21. Personally I’m really glad that they’re doing this. I think seeing the words “Gay” in big letters with a picture of Clay Aiken on a magazine is too much for our young and impressionable kids. I mean I was walking down the aisle and the first time I saw that cover I nearly kissed the man standing next to me.

    Luckily, I’ve been able to avoid looking at the cover since.

  22. Steve Evans says:

    I heard that Clay Aiken can only name one Supreme Court case that he disagreed with.

  23. I would think the gay community would approve of hiding the fact that Clay Aiken is gay. After all, making it known might hurt their recruitment efforts.

  24. I don’t know why I haven’t been fortunate enough to shop at stores where Clay Aiken is concealed from view.

  25. “I heard that Clay Aiken can only name one Supreme Court case that he disagreed with.”

    But I’ll bet he could name “People magazine” if asked what newspapers or magazines he reads (or looks at the pictures).

  26. Actually, Clay Aiken’s photo on that magazine has been scientifically demonstrated to have exactly the opposite effect. Flamboyant gays have been scared straight just looking at it. So you need not fear for your sons Christopher, in fact, the more they see that photo, the less likely they are to be gay. You may want to hang it on the wall in their rooms.

  27. Mark Brown says:

    Does the BYU P.E. department still require female students to wear those ghastly, ugly outfits? Those outfits alone have probably caused more men in Provo to consider the benefits of going gay that all the magazine covers in the world.

  28. Steve Evans says:

    What’s he doing with that baby?!? Is he gonna eat it?!??!

  29. Mark Brown says:

    I actually am pretty disturbed by that newstand in the photo. We can see the full covers of three other magazines, and they are pitched to women, and they are all about losing wight and being skinny. We live in an atmosphere where anoerxia is a real problem, and where young women actually do starve themselves to death, and ‘zines like that don’t appear to bother us. If you’re looking for obscenity, well, there you go.

  30. I’m with Cchrissyy. Perhaps someone got mixed up and covered the wrong magazines.

  31. Mark Brown says:

    Also, the scrapbooking maazine should be compelled to comply with truth in advertising regulations, like this.

  32. MikeInWeHo says:

    re: 23
    Amen to that.

    Actually, he’d made a fantastic young, single Mormon dad if he turned straight. Ward choir director? Covered. Organist needed? No problem. Dance with the (ahem) robust girls at the multi-stake singles event? Card is filled all evening.

    Let’s send him to Evergreen. I’m OK with that.

  33. Um, Mark, the one magazine we see is saying that those women are too skinny. Not advocating being skinny. Just sayin’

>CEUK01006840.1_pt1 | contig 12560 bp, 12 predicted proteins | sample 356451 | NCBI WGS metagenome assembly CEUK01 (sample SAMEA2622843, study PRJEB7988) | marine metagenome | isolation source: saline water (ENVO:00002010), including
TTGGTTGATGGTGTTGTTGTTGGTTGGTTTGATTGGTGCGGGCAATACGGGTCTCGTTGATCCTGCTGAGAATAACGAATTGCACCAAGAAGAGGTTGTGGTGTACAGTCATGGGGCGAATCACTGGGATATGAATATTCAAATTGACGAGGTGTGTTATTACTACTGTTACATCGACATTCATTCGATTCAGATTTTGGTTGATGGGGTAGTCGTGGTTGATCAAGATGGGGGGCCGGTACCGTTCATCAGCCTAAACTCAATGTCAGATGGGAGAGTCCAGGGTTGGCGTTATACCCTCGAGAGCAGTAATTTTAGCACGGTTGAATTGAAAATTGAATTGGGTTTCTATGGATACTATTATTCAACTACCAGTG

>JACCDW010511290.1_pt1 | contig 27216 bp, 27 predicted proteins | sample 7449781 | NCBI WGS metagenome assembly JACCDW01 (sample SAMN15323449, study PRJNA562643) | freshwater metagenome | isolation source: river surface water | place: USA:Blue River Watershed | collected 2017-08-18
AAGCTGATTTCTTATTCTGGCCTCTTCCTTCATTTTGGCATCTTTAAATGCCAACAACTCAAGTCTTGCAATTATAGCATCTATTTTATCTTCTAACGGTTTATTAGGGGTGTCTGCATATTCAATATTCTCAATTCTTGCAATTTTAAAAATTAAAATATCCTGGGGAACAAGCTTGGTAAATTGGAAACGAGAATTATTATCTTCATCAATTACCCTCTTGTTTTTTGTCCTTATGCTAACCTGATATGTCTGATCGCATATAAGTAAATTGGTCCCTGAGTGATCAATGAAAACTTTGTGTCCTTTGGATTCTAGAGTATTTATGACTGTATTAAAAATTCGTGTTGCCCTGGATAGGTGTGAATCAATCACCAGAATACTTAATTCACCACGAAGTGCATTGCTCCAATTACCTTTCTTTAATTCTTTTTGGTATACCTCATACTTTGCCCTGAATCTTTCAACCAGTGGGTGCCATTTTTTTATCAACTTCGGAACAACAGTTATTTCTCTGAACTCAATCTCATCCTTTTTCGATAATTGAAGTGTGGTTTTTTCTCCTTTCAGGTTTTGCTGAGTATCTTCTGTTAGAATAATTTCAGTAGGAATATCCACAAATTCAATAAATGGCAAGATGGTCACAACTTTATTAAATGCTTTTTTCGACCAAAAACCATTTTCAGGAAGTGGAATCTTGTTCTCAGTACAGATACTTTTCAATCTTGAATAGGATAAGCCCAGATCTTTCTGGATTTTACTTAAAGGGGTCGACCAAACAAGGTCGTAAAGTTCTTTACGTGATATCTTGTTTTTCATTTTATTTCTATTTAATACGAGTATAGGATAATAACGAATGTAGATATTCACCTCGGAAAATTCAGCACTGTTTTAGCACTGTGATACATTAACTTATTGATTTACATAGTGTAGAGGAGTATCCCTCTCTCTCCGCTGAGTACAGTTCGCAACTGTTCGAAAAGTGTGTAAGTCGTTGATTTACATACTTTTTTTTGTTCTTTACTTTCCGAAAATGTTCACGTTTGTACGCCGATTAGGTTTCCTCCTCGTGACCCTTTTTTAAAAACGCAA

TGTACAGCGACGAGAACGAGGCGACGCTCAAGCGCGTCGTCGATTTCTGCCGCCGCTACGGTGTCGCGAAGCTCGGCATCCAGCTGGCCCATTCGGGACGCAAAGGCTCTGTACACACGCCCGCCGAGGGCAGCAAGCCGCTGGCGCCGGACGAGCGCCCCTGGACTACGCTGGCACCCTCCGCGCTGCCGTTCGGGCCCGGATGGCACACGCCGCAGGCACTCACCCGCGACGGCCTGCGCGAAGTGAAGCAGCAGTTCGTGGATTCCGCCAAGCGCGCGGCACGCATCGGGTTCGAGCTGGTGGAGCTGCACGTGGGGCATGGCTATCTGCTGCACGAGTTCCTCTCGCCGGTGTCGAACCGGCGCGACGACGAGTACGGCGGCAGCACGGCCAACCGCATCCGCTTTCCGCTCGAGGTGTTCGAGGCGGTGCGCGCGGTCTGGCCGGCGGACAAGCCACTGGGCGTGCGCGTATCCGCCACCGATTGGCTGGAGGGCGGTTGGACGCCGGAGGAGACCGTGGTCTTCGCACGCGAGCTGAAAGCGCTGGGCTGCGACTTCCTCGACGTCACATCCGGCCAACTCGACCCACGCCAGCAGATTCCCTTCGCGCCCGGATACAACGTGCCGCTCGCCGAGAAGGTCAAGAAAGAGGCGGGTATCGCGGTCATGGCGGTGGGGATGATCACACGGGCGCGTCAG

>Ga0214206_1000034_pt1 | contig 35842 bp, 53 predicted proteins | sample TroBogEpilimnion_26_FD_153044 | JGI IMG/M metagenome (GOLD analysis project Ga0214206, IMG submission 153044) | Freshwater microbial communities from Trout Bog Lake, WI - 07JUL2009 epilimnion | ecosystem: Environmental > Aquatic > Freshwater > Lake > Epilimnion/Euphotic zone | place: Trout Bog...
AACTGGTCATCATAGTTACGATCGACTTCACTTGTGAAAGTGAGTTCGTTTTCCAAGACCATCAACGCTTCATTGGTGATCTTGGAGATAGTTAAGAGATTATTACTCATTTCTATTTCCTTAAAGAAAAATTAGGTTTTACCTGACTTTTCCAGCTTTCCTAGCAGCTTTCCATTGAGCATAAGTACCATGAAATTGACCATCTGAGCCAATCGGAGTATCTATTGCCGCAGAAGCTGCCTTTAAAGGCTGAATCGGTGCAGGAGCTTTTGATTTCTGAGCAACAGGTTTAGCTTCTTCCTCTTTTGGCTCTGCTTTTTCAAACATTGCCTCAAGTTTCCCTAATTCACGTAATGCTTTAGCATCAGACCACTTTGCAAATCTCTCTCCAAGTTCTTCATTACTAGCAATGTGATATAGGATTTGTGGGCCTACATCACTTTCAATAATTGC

34. Oh, hey. Sorry! I was teaching piano lessons. I’m a sophisticated musician like that…

    Dude, what I meant in my comment #4 was really “I have no idea” because I totally jumped the gun, didn’t read the post completely, and had myself a foot-in-mouth comment episode.
    Happens a lot with me.

    Hey, but fwiw, Provo is WAAAAAAAY better than Orem. Just sayin’!

  35. And now I feel even more idiotic because MCQ said “just sayin'” before I did.


  36. MikeInWeHo says:

    I really need to visit Provo and Orem someday. But I’m scared.

  37. I’ve gotta say, I loved the Ghostbusters reference in Comment 1.

  38. #35 – Mike, just cover your face and don’t wear your “I’m gay” shirt.

  39. Left Field says:

    I’m another person who doesn’t have the foggiest idea who Clay Aiken might be. I am of course quite familiar with Willie Aikens. I actually saw him play for the Salt Lake Gulls in Derk’s Field back in the day. He went on to various forms of notoriety.

    Now, if Willie Aikens appeared on the cover of People announcing that he’s gay, that would require a cover.

  40. I really appreciate that conscientious people try to make the world a better place. I’m sick of seeing magazine covers with half naked women. I’m also sick of seeing the latest hollywood gossip about who is gay. There is NOTHING wrong with putting magazine covers up. I’m grateful for it.

  41. LOL. Blogpost about the gays is like the bat signal for Chris B. Keep working to save civilization, oh reluctant hero…

  42. Eric Russell says:

    Maybe someone covered it up because they thought Clay was supposed to be invisible.

  43. Eric Russell says:

    Wait…he already is!

  44. It’s all just a big typo. His actual name is GAY AIKEN and the headline was meant to say “I’M CLAY.”

    as in, clay in the hands of the Master Potter, etc.

  45. Kevin Barney says:

    That’s hilarious, Stirling!

  46. Ken Macey–free Clay! He’s innocent.

  47. Sorry to recycle an old post — this is something I wrote a yr or so ago — but I’d throw some of my experience out there. I’m lazy and usually just lurk while all you brilliant people discuss ;):

    I remember being a young teenager intently watching the Oprah show as Ellen Degenres “coming out” was interviewed. I listened so carefully and consciously, it was like I was being somehow outed too just by hearing her. I had always been attracted to women for as far back as I could remember, though I of course was socialized to be attracted to men. I didn’t have even enough self awareness then to think of myself as hiding anything, I was just living my young life doing the things that typical teenage girls do.